So what you're really asking, @Account Closed , is whether or not someone will feel comfortable doing business with YOU, regardless of what you call yourself. I would say that the typical borrower might initially be more leery of an HML than a Private Money Lender, but having a well established operation and sterling reputation (or terrible business practices and a poor reputation) will swing that pendulum either way, and with far more volume than the title of its operator.

The two are relationship driven, they also complement each other very well. A HML can fund your deal and a private party individual could fund your rehab costs.

You will be way better off building rapport and establishing both relationships, they will serve you well.

There is another aspect to the private vs hard money debate.

I believe that "private money" refers to non-institituional funds in general. Institutional would include banks, mortgage companies that sell on the secondary market, insurance companies, etc.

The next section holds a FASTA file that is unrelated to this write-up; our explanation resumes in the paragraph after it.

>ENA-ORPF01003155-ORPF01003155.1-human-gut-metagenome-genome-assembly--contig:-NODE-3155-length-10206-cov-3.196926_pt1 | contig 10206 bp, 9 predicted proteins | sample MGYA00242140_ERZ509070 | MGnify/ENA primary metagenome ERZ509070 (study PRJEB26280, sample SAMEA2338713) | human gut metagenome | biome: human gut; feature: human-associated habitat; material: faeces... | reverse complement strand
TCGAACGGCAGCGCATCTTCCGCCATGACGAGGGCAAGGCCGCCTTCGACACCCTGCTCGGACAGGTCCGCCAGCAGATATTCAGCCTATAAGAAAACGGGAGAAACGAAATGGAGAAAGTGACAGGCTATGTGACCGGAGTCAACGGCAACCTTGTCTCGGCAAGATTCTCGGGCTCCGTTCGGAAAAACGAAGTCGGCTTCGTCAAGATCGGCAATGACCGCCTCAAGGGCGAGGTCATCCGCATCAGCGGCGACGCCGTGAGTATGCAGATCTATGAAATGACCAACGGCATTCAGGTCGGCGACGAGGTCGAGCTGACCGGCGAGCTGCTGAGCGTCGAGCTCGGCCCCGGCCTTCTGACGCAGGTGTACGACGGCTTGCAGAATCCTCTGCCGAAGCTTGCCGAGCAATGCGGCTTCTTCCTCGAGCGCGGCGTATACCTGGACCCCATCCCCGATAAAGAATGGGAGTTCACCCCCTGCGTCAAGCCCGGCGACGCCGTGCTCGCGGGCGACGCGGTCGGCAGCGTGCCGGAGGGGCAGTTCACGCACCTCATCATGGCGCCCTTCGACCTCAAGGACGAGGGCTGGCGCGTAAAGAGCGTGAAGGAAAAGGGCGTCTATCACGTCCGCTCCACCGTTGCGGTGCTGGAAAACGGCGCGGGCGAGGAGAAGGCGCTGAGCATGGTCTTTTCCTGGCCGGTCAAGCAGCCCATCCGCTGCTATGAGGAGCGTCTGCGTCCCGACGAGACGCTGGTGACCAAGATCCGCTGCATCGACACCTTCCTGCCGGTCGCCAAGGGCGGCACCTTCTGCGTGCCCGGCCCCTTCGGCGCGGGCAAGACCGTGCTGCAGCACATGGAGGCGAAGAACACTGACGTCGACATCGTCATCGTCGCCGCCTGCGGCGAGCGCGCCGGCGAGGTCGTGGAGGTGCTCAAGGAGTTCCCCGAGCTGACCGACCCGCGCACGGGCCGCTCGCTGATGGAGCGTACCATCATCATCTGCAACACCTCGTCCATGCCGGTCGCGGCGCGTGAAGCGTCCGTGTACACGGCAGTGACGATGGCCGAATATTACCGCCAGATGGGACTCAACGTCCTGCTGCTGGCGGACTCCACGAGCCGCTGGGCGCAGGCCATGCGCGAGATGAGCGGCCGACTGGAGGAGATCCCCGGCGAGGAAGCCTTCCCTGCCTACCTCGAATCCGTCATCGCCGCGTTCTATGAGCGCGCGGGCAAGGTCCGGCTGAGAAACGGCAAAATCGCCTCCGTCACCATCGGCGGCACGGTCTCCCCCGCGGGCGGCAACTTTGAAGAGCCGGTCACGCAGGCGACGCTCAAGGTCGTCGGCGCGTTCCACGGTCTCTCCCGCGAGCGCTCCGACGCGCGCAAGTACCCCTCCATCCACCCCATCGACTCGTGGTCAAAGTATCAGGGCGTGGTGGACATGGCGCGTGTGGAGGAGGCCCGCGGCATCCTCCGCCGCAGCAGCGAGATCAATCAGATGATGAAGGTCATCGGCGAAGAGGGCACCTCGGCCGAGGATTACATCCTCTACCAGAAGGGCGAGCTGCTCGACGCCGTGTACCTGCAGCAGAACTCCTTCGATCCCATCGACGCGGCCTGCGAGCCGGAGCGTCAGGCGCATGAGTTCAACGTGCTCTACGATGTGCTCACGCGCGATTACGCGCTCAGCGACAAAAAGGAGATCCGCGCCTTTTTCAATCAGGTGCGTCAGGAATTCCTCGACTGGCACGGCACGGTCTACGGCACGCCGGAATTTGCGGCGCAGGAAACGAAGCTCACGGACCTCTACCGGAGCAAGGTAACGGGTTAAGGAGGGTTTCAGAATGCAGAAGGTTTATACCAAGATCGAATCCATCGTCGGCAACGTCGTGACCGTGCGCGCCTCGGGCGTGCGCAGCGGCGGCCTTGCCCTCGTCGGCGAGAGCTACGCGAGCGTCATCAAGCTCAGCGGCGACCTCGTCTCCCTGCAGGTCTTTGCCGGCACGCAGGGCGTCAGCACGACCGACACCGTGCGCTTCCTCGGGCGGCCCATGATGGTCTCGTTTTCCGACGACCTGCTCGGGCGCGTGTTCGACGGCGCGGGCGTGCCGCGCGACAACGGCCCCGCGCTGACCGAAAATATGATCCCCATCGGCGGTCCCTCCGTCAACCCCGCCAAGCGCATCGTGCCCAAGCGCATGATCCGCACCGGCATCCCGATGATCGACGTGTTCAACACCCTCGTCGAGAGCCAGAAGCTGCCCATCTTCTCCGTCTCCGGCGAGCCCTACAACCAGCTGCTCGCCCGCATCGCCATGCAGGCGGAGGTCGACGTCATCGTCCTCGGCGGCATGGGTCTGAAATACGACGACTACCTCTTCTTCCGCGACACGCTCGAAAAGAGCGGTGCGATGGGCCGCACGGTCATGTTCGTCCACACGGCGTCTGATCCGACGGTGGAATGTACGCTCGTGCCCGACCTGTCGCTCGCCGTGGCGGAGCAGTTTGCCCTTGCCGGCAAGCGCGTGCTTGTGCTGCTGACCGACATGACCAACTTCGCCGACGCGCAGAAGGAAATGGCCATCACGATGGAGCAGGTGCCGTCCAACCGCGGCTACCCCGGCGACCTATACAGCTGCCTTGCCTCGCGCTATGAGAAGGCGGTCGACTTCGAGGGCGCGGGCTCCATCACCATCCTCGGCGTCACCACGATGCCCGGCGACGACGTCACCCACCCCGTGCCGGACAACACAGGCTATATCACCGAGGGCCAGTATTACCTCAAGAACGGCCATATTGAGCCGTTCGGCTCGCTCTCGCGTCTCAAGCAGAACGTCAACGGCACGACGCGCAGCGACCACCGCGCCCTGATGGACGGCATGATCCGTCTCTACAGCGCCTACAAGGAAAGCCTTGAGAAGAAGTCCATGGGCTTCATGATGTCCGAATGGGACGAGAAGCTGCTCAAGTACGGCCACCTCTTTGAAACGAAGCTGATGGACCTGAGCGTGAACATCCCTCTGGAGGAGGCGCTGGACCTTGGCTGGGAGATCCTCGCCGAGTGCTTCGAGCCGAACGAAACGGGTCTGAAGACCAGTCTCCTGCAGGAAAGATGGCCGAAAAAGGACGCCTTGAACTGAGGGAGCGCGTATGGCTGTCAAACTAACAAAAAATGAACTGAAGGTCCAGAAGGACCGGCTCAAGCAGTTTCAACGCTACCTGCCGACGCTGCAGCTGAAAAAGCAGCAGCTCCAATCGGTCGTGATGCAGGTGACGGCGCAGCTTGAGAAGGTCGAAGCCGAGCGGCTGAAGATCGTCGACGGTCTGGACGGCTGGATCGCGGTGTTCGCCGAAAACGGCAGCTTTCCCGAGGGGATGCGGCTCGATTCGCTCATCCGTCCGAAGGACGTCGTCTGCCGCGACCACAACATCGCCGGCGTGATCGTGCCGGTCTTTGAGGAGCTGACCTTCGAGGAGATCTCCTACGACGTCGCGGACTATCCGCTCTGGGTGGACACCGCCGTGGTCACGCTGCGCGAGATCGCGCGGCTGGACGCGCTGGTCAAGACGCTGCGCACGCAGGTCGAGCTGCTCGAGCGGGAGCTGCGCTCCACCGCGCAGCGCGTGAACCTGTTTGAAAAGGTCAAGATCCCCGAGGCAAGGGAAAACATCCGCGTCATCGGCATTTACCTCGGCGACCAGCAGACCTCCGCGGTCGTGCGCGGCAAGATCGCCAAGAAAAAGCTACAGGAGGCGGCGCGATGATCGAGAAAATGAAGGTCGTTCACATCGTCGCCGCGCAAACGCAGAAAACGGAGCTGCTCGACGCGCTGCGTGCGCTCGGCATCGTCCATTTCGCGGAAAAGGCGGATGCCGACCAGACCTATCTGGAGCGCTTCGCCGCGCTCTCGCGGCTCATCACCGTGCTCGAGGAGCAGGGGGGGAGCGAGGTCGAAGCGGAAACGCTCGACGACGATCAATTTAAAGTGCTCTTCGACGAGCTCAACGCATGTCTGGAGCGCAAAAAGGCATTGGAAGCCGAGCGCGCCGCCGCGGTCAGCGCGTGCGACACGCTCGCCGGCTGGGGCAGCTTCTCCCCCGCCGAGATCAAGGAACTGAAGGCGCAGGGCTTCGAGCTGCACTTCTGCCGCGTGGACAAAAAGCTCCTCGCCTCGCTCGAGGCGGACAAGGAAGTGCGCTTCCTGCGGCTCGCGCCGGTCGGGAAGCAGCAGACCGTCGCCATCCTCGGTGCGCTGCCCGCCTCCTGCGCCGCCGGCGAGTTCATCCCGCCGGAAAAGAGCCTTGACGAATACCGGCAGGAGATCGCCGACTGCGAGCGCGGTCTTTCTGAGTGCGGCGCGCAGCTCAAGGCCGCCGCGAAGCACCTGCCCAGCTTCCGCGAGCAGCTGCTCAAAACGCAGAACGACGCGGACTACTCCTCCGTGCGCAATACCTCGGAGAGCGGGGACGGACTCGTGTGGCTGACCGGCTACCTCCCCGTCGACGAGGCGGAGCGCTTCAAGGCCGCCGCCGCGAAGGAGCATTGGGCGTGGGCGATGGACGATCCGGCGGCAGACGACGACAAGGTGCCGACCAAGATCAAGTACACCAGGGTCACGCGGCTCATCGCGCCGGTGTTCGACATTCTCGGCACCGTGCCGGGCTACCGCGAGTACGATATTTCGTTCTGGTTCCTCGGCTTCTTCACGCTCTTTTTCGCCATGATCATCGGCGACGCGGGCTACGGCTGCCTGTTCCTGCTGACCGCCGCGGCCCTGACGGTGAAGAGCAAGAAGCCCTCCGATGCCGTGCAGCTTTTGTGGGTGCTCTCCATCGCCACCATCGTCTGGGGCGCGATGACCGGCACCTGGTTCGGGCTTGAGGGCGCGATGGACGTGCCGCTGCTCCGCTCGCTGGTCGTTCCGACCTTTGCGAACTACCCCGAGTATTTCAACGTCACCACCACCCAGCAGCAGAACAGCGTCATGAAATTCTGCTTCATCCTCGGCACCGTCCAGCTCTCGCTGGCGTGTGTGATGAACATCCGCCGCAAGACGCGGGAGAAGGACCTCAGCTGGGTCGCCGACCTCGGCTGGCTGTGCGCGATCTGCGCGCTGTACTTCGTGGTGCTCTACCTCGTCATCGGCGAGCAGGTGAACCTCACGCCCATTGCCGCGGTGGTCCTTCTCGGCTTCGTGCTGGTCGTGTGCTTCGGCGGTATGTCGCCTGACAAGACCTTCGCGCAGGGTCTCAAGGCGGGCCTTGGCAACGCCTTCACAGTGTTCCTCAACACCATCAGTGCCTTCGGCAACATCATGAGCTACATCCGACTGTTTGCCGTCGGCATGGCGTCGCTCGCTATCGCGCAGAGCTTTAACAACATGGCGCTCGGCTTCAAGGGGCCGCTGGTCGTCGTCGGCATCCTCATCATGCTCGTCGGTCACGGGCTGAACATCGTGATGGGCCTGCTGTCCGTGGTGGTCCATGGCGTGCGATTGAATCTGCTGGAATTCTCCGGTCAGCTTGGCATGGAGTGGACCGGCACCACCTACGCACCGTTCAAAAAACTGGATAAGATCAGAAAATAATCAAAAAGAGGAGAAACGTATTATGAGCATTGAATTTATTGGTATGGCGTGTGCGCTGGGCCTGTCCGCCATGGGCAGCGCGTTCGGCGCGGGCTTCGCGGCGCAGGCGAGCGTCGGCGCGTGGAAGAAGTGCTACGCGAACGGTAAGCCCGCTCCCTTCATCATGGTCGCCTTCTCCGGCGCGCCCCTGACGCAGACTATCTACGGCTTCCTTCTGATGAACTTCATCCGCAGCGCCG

Hard money, from the origin of the term, refers to a loan secured by a hard asset. Before the current mortgage system was in place, all mortgage loans were based on the hard asset, and not on soft criteria, such as credit and dti.

So in my opinion, most hard money falls under the umbrella term private money, if private money means non-institutional money.

Fast forward to now, and the terms have become intermingled, and sometimes have negative connotations. I believe these differences are somewhat moot, and are currently used for marketing purposes, as pointed out above. I have also seen companies call themselves hard money or private, but have very strict fico and dti requirements, and be selling their loans on the secondary market. These companies are evidently attempting to market themselves as rapid response.

Certainly the term hard money has acquired a less than stellar reputation. And there are certainly plenty of companies and people out there who consistently provide fuel to the fire. But in reality, it simply means a loan secured by real estate and not based on credit or ability to pay.

We have given our own meaning to the terms private and hard money, but in the end, the reputation of the lender and their ability to deliver what the borrower needs are more important than what you call them.